Richland Library's collection expert Mary Frances talks about the appeal, gateways, and future of the romance genre.
Links in the text lead to electronic copies of each book; a list of titles mentioned in various formats follows at the bottom.
What does “romance” mean to you as a genre? How large is that umbrella?
At its most basic, a romance is a story that focuses primarily on the interpersonal relationship between two people (and before you ask, yes, or more!); and an ending implied to be Happily Ever After (HEA) or Happy For Now (HFN) between the characters.While it's common to hear those unfamiliar with the genre complain that it's "predictable" or "boring," this definition allows for authors to have a ton of leeway with everything in between. The umbrella ends up huge! In 2013, the romance genre outsold the next biggest seller by 12,000+! There are light-hearted romances with professional clowns and dark romances with psychopathic gangsters; historical romances with cavemen, knights, or dukes, and contemporary romances with scientists, athletes, or mechanics; some romances move so fast it's dizzying, and others take 200 pages before the characters even talk to each other. No matter your taste, whether popular or niche, genre or character, I can tell you with confidence that there are hundreds, maybe even thousands of romances out there for you.
(It also means that some authors assumed to write romance might not be! Nicholas Sparks, for instance, frequently isn't considered by many romance fans to be a romance novelist, because he rarely gives his characters even a HFN with each other.)
If you're hesitant but interested, these books are frequently named as good "introductory" romances:
What kinds of romance books do you see people request from the library?
There are three big subgenres: historical, contemporary, and suspense. Historical and suspense both play into the escapism aspect of reading, while the contemporary novels are more likely to mirror readers' own lives.
Popular historical authors: Eloisa James, Mary Balogh, Tessa Dare
Popular contemporary authors: Susan Mallery, Debbie Macomber, Penny Reid
Popular suspense authors: Sandra Brown, Linda Howard, Elizabeth Lowell
What are some classic romances that have stood the test of time?
Ooooh, good question! We'll just get the two big names out of the way: Jane Austen and Nora Roberts. It's really hard to go wrong with either one! Austen's Pride & Prejudice is eternally popular, and I think even the most oblivious person recognizes Nora Roberts' name. But Roberts also writes a great sci-fi romantic mystery series under the pen name J.D. Robb, and I'll recommend the first in that series, Naked in Death.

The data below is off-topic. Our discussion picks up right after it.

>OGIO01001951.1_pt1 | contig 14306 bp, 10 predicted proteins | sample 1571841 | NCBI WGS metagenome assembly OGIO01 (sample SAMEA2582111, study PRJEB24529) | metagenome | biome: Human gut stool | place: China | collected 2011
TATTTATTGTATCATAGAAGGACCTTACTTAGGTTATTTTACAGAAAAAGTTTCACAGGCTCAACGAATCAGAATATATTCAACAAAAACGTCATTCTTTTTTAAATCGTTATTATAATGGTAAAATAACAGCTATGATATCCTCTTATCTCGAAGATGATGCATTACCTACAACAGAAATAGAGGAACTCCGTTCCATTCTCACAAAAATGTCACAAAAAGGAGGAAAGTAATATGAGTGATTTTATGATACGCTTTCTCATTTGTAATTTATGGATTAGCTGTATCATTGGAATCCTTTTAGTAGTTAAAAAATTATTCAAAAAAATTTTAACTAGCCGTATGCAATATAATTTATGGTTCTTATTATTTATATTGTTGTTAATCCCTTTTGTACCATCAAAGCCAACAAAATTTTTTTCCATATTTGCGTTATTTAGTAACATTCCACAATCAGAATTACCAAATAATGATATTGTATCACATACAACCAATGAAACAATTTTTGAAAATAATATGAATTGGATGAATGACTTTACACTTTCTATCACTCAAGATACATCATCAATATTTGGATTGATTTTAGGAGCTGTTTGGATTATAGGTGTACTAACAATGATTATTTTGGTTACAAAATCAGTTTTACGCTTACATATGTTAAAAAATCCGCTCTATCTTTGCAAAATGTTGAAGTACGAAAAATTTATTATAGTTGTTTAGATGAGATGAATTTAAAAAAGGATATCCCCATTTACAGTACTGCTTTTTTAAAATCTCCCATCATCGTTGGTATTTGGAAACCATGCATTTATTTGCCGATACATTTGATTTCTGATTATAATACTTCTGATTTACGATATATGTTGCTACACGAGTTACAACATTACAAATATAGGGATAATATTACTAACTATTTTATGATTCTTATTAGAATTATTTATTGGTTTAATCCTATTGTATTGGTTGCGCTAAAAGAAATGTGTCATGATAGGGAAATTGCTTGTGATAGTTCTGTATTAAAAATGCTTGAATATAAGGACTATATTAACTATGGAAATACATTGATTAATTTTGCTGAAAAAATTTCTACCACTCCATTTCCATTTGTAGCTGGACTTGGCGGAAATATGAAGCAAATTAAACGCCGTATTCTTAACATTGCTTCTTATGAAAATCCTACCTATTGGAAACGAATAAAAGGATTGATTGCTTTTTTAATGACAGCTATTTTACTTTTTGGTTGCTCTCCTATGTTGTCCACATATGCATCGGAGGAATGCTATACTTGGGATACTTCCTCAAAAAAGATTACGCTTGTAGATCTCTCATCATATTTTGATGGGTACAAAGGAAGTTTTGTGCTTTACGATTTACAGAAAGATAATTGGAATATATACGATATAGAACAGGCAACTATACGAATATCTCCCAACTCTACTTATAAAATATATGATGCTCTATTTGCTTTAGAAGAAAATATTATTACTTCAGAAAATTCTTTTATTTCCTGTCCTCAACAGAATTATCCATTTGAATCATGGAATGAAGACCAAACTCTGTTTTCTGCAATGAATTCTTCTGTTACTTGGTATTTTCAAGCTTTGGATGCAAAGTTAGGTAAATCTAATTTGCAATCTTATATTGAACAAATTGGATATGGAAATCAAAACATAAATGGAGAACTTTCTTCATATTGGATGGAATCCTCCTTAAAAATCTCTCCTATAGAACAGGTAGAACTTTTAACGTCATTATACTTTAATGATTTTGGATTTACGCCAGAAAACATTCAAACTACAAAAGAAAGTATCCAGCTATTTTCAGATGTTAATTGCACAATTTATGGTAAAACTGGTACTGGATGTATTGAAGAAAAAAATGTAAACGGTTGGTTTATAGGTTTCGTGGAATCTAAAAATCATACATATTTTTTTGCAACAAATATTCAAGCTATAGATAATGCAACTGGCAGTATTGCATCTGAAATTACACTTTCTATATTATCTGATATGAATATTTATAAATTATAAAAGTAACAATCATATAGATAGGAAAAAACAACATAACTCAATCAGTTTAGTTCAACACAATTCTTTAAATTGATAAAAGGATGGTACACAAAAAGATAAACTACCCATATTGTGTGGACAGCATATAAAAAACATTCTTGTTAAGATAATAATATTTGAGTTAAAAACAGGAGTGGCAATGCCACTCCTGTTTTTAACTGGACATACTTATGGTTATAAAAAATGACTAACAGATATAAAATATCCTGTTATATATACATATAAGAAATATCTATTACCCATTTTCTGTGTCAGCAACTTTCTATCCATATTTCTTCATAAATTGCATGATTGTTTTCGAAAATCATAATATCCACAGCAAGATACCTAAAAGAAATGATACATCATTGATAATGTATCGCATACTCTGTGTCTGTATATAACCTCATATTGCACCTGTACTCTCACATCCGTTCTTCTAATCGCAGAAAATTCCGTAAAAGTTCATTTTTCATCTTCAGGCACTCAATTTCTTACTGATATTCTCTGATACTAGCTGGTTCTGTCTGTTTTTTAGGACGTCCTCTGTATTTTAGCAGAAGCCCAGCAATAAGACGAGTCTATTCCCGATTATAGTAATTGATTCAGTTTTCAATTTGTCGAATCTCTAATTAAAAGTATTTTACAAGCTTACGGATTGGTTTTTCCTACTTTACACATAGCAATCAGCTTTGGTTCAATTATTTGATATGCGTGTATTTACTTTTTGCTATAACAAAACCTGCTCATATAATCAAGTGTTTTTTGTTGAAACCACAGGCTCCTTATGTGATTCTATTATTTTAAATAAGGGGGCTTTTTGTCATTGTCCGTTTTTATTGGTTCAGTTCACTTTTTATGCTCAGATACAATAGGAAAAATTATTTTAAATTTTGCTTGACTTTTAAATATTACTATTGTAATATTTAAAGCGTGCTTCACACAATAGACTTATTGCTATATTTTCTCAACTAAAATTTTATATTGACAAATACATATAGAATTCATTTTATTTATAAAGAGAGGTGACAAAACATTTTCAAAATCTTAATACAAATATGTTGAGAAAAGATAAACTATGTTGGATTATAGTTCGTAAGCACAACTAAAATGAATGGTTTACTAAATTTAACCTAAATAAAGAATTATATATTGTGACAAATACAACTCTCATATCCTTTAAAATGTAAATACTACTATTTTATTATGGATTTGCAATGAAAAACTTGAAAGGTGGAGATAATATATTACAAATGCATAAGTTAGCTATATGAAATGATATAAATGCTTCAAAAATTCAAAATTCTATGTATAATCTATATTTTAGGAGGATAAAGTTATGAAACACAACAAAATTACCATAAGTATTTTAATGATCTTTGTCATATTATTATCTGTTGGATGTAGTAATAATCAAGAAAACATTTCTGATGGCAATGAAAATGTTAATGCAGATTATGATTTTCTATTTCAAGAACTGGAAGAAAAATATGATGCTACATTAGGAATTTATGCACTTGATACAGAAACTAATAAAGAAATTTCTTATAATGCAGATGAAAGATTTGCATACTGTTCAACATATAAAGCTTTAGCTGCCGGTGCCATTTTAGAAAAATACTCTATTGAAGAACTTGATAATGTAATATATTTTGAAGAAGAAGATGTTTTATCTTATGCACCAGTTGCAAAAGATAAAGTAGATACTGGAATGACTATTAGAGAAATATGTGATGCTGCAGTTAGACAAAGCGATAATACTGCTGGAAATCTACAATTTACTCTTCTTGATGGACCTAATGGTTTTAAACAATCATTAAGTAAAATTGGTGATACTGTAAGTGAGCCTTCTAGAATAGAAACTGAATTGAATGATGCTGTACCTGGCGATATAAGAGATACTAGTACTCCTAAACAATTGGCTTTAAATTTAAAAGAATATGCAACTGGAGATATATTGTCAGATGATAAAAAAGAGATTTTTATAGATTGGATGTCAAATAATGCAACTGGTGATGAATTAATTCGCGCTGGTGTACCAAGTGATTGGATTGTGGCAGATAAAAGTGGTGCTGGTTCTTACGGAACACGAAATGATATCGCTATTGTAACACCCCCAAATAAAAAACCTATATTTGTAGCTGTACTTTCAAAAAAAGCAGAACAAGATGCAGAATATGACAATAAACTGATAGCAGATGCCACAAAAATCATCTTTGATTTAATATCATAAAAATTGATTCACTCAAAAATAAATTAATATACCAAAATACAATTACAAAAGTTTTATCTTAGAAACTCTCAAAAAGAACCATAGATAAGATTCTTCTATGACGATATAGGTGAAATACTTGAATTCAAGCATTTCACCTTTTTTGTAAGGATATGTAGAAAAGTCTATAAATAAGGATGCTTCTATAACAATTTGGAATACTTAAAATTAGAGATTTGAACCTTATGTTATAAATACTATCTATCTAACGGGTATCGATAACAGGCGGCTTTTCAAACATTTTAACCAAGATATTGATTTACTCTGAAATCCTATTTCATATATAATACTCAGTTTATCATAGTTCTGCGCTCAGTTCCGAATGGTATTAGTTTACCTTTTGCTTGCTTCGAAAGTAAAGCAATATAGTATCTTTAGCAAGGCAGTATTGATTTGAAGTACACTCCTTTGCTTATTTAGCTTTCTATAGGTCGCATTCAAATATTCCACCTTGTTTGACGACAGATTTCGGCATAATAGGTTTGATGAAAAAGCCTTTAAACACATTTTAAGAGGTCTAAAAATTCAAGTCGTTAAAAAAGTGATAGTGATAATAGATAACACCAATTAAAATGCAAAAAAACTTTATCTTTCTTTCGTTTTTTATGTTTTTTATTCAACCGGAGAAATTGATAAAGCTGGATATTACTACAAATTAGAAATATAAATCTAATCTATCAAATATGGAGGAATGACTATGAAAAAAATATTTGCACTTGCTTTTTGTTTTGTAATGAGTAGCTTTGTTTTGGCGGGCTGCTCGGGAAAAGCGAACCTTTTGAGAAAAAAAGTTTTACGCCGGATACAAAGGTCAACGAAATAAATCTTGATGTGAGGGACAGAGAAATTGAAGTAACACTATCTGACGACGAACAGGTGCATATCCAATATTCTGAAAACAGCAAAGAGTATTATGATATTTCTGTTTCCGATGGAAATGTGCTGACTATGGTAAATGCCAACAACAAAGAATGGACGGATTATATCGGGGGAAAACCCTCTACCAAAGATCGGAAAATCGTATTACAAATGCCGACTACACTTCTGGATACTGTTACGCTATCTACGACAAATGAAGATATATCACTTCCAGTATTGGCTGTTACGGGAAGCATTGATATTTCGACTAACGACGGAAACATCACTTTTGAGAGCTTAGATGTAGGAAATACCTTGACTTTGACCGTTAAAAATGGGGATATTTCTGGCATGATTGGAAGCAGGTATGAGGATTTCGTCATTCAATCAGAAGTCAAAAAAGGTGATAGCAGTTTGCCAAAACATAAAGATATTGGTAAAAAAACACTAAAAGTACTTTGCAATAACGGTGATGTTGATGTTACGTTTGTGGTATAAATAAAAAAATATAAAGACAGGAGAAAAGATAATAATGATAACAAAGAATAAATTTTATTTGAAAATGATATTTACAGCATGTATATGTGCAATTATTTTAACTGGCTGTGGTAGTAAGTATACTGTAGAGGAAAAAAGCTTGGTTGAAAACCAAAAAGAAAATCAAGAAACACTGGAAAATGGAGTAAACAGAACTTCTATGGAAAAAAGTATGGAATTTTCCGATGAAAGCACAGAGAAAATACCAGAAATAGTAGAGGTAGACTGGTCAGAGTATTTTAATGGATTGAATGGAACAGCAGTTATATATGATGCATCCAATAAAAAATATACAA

And now that you've heard the two authors you probably expected, here are a few more that most fans agree have stood up well:
Who are some current authors trying new things in the genre?
Can I say "everyone?" Romance authors in general have been pushing the envelope and trying new things for decades. Anyone who says that the genre is or has been stale just hasn't been paying attention! There are compelling arguments that romance novels and publishers were a driving force behind the rise of ebooks and ereaders in the 2000s, and romance novels have frequently been on the front waves of social issues. A large majority of romance is written by women, with an intended audience of other women, so it shouldn't be much of a surprise that feminist themes are a thread throughout the genre. Female leads in romance have demanded equality in the workplace, taken charge of their sexuality in the bedroom, confronted sexism and misogyny head-on, and have made no apologies for the audacity to be women.
As for current trends, I'm seeing a harder push for diversity, including and beyond race. The genre used to be dominated by white British authors (and therefore white British characters and settings) until the 1980s, and another decade after that before the brilliant Beverly Jenkins burst onto the scene with her Black, historical Night Song. There's still a long way to go for a satisfactory representation ratio, but let's not dismiss the progress that BIPOC authors have made. There has been more recent demand -- and supply is starting to pick up -- for characters and authors who are disabled, LGBTQ+, and/or neurodivergent. Smaller, independent authors and publishers are more likely to have a more diverse offering, and they're getting easier to find with each passing year.
Is there anything you would like more people to know about romance?
I would love if more people acknowledged the work and talent that authors and editors put into their books. Romance fans are some of the most voracious readers I've ever met; publishers flood the market to meet that demand, and many authors consider romance an "easy" way to make money. It's worth keeping in mind, though, that top authors in this genre have some of the most rigorous writing schedules. Jayne Ann Krentz infamously writes 5-7 hours a day, 5 days a week, and spends several hours each day on writing-adjacent work such as research, editing, and business emails. Romance authors write, on average, 1.5 manuscripts each year, and publish a book a year, which is insanely fast in the book world, especially compared to notoriously slow publishing genres like fantasy.
I would also like to point out that the authors I've named in this interview represent a tiny percentage of the top talent in the genre. I did not have trouble coming up with names or titles; I had trouble narrowing them down! For anyone else who is a fan, I know I left off your favorite book or author, and I'm sorry. There just isn't enough time or space to name everyone!